7. dontbe evil

    I see apple fans downvoting all comments that they don't like against their beloved company

  8. NT6.1

    The last good hardware they released was the 2015 Macbook Pro.

  9. red.radar

    If Apple is going to push their ASP higher by raising prices... then it needs to improve its quality level appropriately.

    People dont pay pay premium prices to deal with quality issues no matter how good the support after the sale is.

    It it just needs to work.

  10. jchampeau

    I wonder how much of this is inevitable and can be likened to the same kinds of quality issues that happen to any hardware manufacturer and how much, if any, is a result of Apple, in a quest for profitability in the face of declining sales volume, putting pressure on their employees and suppliers to the point of unsustainability, a la Volkswagen or Wells Fargo.

  11. Tony Barrett

    Bad hardware (which Apple is getting pretty good at), but this 'repair' program is only designed to stop disgruntled owners affected by this moving away to other platforms. Apple call it 'customer service', I call it 'ensuring customer loyalty'. Apple will do whatever it takes to keep the customers it has, and this will barely cost Apple anything in reality.

  12. Bob Shutts

    Good thing I just ordered ordered a maxed out 2018 MacBook Air and not the other stuff. LOL

    • warren

      In reply to Bob_Shutts:

      Don't forget to download the 1.3 GB 2018 MacBook Air-specific patch after you get it! Yep, there were enough problems that the device as sold, that they needed to immediately issue a giant patch for it.

      • Bob Shutts

        In reply to warren: It's a custom build that won't arrive for awhile. I'm hoping the OS will be patched by then. If not, no biggie in this age of cable internet.

        EDIT: Just read some user comments. Looks like a firmware update and other Apple laptops are getting it as well.

      • Jeffsters

        In reply to warren:

        Actually this isn't too uncommon for any hardware manufacturer. Often firmware is set and minor changes or issues discovered only after initial-run production so a firmware updated is made available and rolled in later. That I really don't have any issue with. This situation is different and should be a concern to the component sourcing team.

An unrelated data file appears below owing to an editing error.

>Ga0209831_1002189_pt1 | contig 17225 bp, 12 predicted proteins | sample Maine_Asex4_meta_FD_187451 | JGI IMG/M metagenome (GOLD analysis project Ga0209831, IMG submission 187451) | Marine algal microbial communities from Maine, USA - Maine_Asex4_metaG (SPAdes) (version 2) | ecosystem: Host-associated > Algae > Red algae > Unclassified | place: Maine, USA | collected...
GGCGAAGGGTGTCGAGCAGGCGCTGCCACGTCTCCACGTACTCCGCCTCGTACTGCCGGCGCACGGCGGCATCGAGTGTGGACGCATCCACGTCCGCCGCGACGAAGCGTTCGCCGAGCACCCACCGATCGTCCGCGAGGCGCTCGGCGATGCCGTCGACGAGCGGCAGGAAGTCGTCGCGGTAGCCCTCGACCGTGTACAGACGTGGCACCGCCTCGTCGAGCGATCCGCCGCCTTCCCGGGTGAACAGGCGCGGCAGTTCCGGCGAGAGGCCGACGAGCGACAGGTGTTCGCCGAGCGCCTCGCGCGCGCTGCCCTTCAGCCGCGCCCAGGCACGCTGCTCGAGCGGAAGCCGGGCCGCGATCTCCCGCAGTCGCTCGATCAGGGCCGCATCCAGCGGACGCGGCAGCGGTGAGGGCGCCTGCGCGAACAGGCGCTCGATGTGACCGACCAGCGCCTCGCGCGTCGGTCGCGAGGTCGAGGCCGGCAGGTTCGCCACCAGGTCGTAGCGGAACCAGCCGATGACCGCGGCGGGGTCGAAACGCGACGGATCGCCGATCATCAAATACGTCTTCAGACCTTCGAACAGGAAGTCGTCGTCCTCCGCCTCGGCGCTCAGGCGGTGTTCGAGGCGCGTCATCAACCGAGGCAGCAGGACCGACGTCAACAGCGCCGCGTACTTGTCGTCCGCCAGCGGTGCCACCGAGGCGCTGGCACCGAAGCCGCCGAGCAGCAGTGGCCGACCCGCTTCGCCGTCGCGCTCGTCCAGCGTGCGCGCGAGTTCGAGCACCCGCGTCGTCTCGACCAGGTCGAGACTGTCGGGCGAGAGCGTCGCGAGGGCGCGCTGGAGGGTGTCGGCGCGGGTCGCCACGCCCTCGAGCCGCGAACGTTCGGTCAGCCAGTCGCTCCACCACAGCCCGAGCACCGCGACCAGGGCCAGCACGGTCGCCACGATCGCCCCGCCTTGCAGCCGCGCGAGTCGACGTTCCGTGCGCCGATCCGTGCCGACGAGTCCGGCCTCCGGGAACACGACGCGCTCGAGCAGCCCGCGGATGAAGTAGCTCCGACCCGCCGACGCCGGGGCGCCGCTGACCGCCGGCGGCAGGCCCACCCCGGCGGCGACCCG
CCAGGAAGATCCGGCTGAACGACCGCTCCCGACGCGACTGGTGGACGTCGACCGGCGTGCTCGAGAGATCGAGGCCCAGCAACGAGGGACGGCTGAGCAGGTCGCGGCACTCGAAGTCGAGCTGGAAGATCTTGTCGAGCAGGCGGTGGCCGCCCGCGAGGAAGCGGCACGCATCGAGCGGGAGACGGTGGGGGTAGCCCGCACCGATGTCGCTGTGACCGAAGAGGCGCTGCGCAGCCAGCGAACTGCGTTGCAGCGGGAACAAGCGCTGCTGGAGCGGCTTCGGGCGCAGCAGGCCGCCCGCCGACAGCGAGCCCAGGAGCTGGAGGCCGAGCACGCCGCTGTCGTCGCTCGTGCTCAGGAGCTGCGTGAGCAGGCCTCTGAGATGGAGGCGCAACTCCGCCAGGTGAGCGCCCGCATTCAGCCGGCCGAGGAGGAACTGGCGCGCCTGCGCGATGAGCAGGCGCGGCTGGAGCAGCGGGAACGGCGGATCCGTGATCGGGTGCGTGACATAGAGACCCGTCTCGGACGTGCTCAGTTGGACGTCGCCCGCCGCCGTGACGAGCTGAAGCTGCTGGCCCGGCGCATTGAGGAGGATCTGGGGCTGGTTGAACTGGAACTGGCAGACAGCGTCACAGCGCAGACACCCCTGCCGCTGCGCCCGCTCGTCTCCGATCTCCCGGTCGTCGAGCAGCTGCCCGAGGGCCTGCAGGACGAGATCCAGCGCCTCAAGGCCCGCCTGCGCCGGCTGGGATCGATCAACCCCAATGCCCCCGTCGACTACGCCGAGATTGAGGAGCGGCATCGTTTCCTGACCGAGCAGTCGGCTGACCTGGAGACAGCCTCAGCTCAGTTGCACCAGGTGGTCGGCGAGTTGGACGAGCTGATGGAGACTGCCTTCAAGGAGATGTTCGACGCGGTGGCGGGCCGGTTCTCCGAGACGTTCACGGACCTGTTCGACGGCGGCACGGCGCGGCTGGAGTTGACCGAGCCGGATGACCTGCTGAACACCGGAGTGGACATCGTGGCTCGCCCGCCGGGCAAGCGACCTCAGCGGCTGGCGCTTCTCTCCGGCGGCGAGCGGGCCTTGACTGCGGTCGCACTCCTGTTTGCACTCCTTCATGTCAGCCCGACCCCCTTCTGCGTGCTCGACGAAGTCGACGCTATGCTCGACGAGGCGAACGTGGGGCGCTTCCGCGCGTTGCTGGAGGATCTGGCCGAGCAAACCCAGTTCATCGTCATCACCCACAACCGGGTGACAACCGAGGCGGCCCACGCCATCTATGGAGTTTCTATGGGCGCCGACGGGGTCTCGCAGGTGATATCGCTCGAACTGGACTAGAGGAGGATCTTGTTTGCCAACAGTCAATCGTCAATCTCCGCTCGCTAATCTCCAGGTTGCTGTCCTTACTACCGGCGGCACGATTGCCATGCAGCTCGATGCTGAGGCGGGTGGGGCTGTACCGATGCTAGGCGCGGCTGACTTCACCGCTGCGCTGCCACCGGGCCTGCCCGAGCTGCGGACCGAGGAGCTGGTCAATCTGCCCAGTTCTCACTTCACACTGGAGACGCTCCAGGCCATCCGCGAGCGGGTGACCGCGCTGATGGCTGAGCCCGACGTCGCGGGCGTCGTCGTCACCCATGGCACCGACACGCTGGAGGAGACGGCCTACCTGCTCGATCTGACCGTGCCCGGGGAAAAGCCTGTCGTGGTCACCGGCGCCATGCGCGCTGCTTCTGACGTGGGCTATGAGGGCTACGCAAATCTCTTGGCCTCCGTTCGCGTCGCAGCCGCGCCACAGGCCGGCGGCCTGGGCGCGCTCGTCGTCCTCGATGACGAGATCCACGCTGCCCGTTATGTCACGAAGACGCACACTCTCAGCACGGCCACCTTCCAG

13. jimchamplin

    Good thing those SSDs are so easily replaced... oh wait... they’re built into the board because thin.

    Something my dad used to say, “thin to win.” It was used very pejoratively, meaning that something is cheap. Auto manufacturers rolling the steel a little thinner, a restaurant using less meat in a sandwich.

    I think that it’s clearly also true for the tech industry. Make thin machines? Much higher chance of sucking.

    It’s not like this is new for Apple, though. Almost a generation ago, the white iBooks were fraught with issues, most of them pertaining to the for-the-time thin design. Video chips that would come loose from the board, crappy, failure prone hard drives literally imprisoned inside the chassis. These machines were nightmares and repair was intentionally made difficult.

    Because thin to win.

  14. nbplopes

    Well I have that problem with SP3 touch after a year and .... basically they told me “either pay to get fixed or use it without touch”. That is much better.

    For a company that is accused of not admitting a thing by many, It seams that it admits far more and often than others.

  15. Angusmatheson

    I have to agree. That you can walk into an Apple Store and get someone to help. My work owned two of the 2016 MacBook pros that had keyboard failures. We sent them in and they got fixed. Super frustrating but now all better. All of the MacBook Airs that broke (2 of 13 over 5 years) they fixed too. I walked into a Microsoft store with a Surface Pro 3 - and they said there was nothing they could do (especially frustrating because unasked for 1803 update reactivated the de-activated chipped touch display and put it into a boot loop). HP phone support has been horrific. Computers, phones are complicated and fragile things. People need help with them. It seems to me that Apple is more helpful fixing and unscrew-upping their products for normal people who don’t have IT support than other computer and phone manufacturers are (I have to admit I’ve never tried either Google nor Samsung’s support). More companies should help keep their technology working and not just be thrown away and repurchased when there is a problem. (Windows rot (which Android and MacOS gets too) - as more browser add on, utilities running in the background, and system cruft -also add to the problem that older hardware slows down so that nomals have to buy a new computer. Most people can’t do a clean install every year to keep things working well.)

  16. geekraver

    It would be nice if they did something about Macbook Pro’s backlight cable issue. Hit mine just a couple of months into it’s second year.